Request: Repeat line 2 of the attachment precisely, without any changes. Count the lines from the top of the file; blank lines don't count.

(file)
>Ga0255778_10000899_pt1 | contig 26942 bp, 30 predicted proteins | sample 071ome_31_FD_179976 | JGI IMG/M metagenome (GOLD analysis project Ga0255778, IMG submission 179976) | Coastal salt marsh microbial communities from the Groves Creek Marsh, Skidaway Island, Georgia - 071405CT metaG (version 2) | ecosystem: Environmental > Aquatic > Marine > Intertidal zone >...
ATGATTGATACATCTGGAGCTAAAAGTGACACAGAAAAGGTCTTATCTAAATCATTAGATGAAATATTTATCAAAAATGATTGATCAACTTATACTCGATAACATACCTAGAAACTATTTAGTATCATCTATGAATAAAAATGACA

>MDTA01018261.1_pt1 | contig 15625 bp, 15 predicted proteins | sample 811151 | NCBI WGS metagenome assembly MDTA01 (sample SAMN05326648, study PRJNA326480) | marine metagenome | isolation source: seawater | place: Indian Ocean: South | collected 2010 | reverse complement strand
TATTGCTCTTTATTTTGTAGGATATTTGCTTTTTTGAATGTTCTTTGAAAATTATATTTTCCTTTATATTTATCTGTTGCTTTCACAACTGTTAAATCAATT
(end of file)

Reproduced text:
ATGATTGATACATCTGGAGCTAAAAGTGACACAGAAAAGGTCTTATCTAAATCATTAGATGAAATATTTATCAAAAATGATTGATCAACTTATACTCGATAACATACCTAGAAACTATTTAGTATCATCTATGAATAAAAATGACA